[ISN] How secure is your handheld?

From: InfoSec News (isn@private)
Date: Mon Apr 19 2004 - 02:07:14 PDT

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    by Joel Strauch
    APRIL 16, 2004 
    The No. 1 threat to the sensitive data stored on your handheld device
    or smart phone remains physically losing the device, but other threats
    are looming on the handheld horizon.
    "When you send a defective PDA to the manufacturer for tech support,
    they usually give you a new one and then resell the old one," said
    John Girard, vice president and research director at Gartner Inc.  
    "Buying dead machines is an ideal method of pursuing identity theft."
    What's more, 90% of mobile devices lack the protection necessary to
    ward off hackers, according to a recent strategic planning assumption
    conducted by Stamford, Conn.-based Gartner.
    "Most devices have IrDA, Bluetooth and wireless connections, and many
    of them aren't set up properly. You can just walk around with a
    connected device of your own and see what you can find," Girard said.
    Even if there are security settings activated by default on a device,
    users will often turn them off if they find them unintuitive to use,
    he said. "Security needs to be as transparent as possible to users,"  
    Girard said.
    Malicious Code
    While security researchers have developed "proof of concept" viruses
    for handheld devices and smart phones, nothing has been seen yet "in
    the wild," said David Perry, global director of education at antivirus
    developer Trend Micro Inc. in Cupertino, Calif. "E-mail is easier.  
    It's universal, and PDAs aren't."
    Since handheld device users can still choose from several operating
    systems, they face a lower risk that a widespread virus will hit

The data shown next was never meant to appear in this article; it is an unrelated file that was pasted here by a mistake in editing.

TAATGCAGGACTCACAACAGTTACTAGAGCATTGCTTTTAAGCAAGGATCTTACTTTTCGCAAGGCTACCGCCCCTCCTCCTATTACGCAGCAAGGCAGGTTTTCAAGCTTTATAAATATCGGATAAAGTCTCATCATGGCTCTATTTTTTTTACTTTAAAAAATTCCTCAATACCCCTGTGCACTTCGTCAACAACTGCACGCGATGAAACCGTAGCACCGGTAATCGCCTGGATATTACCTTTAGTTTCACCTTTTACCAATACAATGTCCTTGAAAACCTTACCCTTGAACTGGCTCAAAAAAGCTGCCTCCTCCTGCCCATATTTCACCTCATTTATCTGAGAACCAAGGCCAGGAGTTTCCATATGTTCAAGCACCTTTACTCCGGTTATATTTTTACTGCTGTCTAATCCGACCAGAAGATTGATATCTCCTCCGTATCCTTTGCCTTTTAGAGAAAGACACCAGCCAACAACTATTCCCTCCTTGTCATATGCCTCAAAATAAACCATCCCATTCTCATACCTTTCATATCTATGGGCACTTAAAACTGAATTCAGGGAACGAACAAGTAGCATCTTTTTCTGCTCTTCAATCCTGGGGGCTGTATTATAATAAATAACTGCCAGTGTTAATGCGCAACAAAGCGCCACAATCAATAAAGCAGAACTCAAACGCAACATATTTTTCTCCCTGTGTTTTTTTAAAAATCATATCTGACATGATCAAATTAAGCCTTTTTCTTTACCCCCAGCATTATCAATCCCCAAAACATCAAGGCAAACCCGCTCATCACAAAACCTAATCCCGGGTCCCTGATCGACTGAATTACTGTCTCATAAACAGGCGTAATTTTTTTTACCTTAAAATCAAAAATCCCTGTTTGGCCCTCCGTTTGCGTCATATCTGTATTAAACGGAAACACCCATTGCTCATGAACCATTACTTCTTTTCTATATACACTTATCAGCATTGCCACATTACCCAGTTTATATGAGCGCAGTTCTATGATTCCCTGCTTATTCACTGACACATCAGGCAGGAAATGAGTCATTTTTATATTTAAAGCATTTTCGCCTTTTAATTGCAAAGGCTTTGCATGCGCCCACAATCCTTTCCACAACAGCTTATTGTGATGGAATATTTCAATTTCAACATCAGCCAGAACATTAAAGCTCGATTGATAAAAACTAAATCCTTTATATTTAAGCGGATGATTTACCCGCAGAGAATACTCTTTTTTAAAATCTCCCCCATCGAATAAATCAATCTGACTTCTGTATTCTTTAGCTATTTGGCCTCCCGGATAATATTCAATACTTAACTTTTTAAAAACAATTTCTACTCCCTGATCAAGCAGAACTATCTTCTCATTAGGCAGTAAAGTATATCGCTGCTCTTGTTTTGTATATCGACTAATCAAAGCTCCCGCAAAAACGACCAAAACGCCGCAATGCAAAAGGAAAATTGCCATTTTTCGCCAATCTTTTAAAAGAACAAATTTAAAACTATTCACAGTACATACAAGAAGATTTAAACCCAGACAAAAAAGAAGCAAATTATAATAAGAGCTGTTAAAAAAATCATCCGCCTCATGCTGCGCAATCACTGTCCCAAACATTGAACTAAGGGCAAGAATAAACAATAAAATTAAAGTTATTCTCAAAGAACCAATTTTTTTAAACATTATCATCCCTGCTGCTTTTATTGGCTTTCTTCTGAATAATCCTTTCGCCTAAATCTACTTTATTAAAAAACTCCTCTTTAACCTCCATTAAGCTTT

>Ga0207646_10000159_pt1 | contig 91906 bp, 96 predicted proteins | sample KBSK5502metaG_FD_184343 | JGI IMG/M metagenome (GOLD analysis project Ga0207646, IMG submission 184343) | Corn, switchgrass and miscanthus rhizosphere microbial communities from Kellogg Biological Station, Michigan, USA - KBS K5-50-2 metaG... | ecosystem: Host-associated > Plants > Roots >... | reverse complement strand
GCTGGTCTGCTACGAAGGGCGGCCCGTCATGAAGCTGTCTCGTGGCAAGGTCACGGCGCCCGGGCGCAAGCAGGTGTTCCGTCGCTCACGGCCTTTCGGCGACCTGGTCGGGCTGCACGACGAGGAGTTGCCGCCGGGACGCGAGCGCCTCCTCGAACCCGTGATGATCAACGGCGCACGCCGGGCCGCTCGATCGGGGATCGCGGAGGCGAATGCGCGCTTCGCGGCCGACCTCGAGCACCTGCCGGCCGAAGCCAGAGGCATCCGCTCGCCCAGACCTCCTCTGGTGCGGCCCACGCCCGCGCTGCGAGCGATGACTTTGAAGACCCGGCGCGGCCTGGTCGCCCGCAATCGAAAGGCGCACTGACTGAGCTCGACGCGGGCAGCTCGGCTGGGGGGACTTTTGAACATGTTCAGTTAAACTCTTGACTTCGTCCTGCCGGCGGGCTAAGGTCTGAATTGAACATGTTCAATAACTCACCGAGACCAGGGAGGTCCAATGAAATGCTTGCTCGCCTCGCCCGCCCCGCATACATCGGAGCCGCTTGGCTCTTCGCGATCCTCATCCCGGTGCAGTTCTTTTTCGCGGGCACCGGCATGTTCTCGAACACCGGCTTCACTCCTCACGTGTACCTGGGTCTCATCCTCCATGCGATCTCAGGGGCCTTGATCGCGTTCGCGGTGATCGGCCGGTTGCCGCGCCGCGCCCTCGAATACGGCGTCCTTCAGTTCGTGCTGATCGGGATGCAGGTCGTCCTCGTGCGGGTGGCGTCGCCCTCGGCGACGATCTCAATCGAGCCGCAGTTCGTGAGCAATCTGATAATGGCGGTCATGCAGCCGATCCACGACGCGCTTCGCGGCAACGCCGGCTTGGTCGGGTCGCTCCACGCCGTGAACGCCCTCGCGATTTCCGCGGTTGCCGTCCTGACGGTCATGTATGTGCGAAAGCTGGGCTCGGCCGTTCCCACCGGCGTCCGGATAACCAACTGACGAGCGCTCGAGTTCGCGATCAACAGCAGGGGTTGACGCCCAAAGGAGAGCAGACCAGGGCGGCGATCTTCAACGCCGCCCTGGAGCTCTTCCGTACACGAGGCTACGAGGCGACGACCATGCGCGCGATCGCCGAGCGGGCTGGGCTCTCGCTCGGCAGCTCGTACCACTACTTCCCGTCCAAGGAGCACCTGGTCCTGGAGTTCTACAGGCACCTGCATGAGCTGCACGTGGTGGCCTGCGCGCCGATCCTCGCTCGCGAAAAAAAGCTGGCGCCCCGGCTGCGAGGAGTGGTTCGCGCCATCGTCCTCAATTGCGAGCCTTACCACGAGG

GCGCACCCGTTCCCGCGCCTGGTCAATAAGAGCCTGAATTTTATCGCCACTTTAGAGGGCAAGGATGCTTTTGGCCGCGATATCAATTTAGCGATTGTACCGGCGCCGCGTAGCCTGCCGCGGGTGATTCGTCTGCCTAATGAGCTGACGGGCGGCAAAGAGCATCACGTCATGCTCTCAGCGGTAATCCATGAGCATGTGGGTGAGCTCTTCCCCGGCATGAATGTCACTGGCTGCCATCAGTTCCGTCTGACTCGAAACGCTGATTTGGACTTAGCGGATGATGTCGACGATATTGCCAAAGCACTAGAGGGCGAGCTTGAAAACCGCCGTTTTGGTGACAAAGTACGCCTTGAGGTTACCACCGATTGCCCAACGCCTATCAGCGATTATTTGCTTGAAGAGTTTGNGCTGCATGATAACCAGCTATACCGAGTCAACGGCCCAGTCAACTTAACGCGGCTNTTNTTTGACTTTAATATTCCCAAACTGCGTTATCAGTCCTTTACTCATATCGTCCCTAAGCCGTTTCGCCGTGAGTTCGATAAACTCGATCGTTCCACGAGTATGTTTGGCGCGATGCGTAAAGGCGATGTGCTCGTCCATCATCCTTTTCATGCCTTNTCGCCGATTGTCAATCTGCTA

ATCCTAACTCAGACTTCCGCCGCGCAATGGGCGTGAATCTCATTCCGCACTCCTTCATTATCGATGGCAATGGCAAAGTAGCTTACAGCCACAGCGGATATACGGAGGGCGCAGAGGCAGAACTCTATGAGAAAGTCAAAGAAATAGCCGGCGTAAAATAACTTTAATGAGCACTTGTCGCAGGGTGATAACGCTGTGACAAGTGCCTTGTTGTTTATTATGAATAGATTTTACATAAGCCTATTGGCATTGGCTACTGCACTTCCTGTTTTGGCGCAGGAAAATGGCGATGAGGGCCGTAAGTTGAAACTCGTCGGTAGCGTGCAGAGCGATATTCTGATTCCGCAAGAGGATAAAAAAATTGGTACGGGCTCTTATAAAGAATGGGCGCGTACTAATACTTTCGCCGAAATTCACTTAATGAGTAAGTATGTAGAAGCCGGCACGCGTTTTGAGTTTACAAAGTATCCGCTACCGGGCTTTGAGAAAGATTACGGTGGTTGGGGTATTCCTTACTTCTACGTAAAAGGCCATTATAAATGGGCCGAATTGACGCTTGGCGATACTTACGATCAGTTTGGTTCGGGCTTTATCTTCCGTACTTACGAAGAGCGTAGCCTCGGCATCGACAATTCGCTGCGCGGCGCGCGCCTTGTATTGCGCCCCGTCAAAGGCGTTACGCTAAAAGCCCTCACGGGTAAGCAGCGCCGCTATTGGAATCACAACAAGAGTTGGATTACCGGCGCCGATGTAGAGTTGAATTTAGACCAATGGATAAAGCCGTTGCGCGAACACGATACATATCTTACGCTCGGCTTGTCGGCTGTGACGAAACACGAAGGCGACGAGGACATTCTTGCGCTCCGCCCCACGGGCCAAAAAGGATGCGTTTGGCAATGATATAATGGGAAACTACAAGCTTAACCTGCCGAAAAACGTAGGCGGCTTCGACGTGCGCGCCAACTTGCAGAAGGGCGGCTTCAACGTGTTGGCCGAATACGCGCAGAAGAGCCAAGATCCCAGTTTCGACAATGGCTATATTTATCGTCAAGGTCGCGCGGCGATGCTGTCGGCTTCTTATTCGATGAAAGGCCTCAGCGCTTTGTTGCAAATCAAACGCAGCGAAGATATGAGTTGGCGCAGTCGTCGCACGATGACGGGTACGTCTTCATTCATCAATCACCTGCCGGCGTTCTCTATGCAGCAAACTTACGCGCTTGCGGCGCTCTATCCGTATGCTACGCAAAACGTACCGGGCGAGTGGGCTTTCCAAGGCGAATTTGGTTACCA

mobile devices.
    "As long as it's really easy to do Windows and e-mail, why should
    people bend themselves out of shape to hit something else?" Perry
    But the possibility of always-on wireless connectivity of smart phones
    and handhelds opens the door to malicious code.
    "There was a screen saver being passed around in Europe that would put
    your phone into a loop and lock it up," Girard said. "And worms on a
    Web site that you visit with your PDA could switch on Bluetooth. But
    we don't see viruses or malicious code being a significant threat for
    mobile devices until the end of 2005."
    Protect Your PDA
    That doesn't mean you should consider the information on your mobile
    device completely safe. There are still ways to lose it -- and ways to
    protect yourself from data loss.
    "You shouldn't keep things on a PDA that you can't afford to lose. And
    be vigilant -- don't let it get lost or stolen," Girard said.
    Also, use the "power-on" password settings in your device, he added.  
    That way, a thief can't even activate your handheld device without
    your password. "And don't store important stuff on peripheral storage,
    where the power-on password might not protect it," he added.
    Third-party applications from vendors such as BlueFire Security
    Technologies, Asynchrony Solutions and others afford additional
    protections. "BlueFire has a PDA firewall, and you might ask whether
    you'd need a PDA firewall," Girard said. "But it shuts down Bluetooth,
    which closes a port where hackers could get in."
    Data encryption products from some of the same players are also a
    consideration, so even if the device does fall into the wrong hands,
    the data will be much harder to extract.
    Handheld devices are still much safer than desktops or laptops from
    virus and hacker attacks, but that won't always be the case.
    "What you'll find on a PDA today is what you'd find on a laptop five
    years ago. What you'll find on a PDA five years from now is what
    you'll find on a laptop today," Girard said. That power and operating
    system ubiquity will bring a greater potential for harmful intrusions.
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